How Do Poems Use Language to Create Imaginary Worlds That Question Our Understanding of Human Nature?

1009 WordsNov 20, 20125 Pages
Poppies by Mary Oliver and A Martian Sends A Postcard Home by Craig Raine, with the use of unconventional metaphors and extremely detailed observation encourage us to look upon the ordinary in a way that leads us to explore our own human nature. Unexpected connections between a previously ordinary object and something that at first seemed totally unrelated can paint a picture of another context within which we can better examine our own existence (Hirsch). This is demonstrated quite well in A Martian Sends A Postcard Home in nearly every stanza, with the alien viewpoint of everyday things leading to considerable thought about the things we take for granted. The line, “At night, when all the colours die” is a particularly vivid way of…show more content…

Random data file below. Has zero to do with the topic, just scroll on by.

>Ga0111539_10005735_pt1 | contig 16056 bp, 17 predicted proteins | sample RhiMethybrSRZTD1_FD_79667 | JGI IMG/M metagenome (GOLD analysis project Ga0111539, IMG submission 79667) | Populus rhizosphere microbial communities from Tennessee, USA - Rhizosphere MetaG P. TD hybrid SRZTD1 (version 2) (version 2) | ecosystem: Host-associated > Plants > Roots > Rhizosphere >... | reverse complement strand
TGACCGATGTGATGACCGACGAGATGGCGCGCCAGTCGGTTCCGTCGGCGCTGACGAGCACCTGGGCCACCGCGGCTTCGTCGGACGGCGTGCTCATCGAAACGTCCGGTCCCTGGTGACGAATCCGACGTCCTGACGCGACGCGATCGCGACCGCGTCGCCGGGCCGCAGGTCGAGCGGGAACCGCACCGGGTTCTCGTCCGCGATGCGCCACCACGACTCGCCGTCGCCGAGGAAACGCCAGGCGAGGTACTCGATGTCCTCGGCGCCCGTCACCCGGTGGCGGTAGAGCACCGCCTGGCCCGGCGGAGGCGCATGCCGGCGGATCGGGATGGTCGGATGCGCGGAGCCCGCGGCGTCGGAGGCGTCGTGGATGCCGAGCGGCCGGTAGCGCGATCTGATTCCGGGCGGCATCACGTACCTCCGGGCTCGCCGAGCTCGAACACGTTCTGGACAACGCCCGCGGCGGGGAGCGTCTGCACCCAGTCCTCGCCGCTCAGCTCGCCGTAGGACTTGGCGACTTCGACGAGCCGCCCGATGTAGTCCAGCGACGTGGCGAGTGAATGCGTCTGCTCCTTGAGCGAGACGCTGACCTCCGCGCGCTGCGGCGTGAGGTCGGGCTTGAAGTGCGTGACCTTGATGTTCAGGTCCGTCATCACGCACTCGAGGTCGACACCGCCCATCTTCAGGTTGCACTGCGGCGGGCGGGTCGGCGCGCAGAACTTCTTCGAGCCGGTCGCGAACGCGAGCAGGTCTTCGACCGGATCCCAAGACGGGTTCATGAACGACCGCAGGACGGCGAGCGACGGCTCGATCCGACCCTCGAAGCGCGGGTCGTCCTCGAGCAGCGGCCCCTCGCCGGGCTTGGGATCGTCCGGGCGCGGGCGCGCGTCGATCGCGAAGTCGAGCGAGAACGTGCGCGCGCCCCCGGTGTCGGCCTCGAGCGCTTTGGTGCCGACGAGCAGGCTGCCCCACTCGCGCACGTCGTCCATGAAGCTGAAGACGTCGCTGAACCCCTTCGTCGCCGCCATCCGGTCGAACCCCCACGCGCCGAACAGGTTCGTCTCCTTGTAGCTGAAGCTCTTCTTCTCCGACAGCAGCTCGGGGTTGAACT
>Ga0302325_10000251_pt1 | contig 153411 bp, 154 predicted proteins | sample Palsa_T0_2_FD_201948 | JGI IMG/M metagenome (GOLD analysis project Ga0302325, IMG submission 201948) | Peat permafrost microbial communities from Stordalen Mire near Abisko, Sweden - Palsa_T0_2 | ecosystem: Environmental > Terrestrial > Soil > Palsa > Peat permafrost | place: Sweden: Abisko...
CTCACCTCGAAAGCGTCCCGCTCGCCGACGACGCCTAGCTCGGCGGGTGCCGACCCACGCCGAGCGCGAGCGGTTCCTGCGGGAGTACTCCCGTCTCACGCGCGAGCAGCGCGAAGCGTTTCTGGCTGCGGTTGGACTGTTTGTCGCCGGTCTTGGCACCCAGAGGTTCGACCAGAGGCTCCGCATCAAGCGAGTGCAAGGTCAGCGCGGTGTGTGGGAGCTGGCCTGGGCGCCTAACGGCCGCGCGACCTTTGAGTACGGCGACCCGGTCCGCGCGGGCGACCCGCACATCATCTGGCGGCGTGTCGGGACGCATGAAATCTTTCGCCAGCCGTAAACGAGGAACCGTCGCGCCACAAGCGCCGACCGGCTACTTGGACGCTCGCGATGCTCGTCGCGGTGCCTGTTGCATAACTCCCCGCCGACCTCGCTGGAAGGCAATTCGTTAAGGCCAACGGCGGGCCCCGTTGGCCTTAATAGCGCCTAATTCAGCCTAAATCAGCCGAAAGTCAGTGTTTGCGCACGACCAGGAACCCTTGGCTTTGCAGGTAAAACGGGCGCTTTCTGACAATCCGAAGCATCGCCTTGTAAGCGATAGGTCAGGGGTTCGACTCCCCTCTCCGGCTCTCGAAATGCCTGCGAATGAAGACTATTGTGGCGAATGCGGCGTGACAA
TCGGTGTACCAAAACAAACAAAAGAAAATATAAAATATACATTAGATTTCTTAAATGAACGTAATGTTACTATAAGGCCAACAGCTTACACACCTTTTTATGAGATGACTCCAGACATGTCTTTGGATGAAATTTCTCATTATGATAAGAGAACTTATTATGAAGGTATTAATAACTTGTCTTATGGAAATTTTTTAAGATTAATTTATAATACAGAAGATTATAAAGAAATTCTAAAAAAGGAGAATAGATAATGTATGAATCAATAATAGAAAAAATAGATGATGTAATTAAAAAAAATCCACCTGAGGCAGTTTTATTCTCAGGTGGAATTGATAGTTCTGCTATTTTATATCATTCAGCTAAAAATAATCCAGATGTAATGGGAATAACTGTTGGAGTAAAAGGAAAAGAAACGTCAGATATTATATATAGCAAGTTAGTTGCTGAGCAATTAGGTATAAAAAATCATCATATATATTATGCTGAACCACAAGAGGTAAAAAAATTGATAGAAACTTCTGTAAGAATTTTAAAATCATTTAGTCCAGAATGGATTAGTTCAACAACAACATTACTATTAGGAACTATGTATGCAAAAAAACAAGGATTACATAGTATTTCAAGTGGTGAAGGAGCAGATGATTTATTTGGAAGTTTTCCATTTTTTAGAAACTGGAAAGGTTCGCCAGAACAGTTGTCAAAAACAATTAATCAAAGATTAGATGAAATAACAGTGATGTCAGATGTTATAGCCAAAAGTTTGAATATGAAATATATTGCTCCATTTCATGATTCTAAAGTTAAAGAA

However, it is precisely this alien frame of reference that gives the reader a connection between their observations and their inner thoughts. Lines such as, “Adults go to a punishment room with water and nothing to eat”, though describing the base act of going to the toilet in a humorous manner also can lead to reflection on the nature of punishment and our own frame of reference for all things around us which we observe when we don’t quite understand their context. It encourages the reader to reach harmony between our “inner selves” and the universe around them, which some argue is the entire function of poetry itself. Both these poems utilize this detail to create a living imaginary world for the reader to consider the ideas put forth within (Couch 12). In conclusion, when both metaphor and detail are brought together in this way, with the poetic language that is employed in the two pieces, a powerful representation of “truth” and “harmony” is communicated to the reader in a way that possibly the standard prose form cannot. In this essay I have shown how the poets, by including the reader in the process of forming the ultimate meaning of what they are reading by the use of metaphor, together with painting their descriptions in great detail but in such a way that obscures instant recognition of what is being described, lead the
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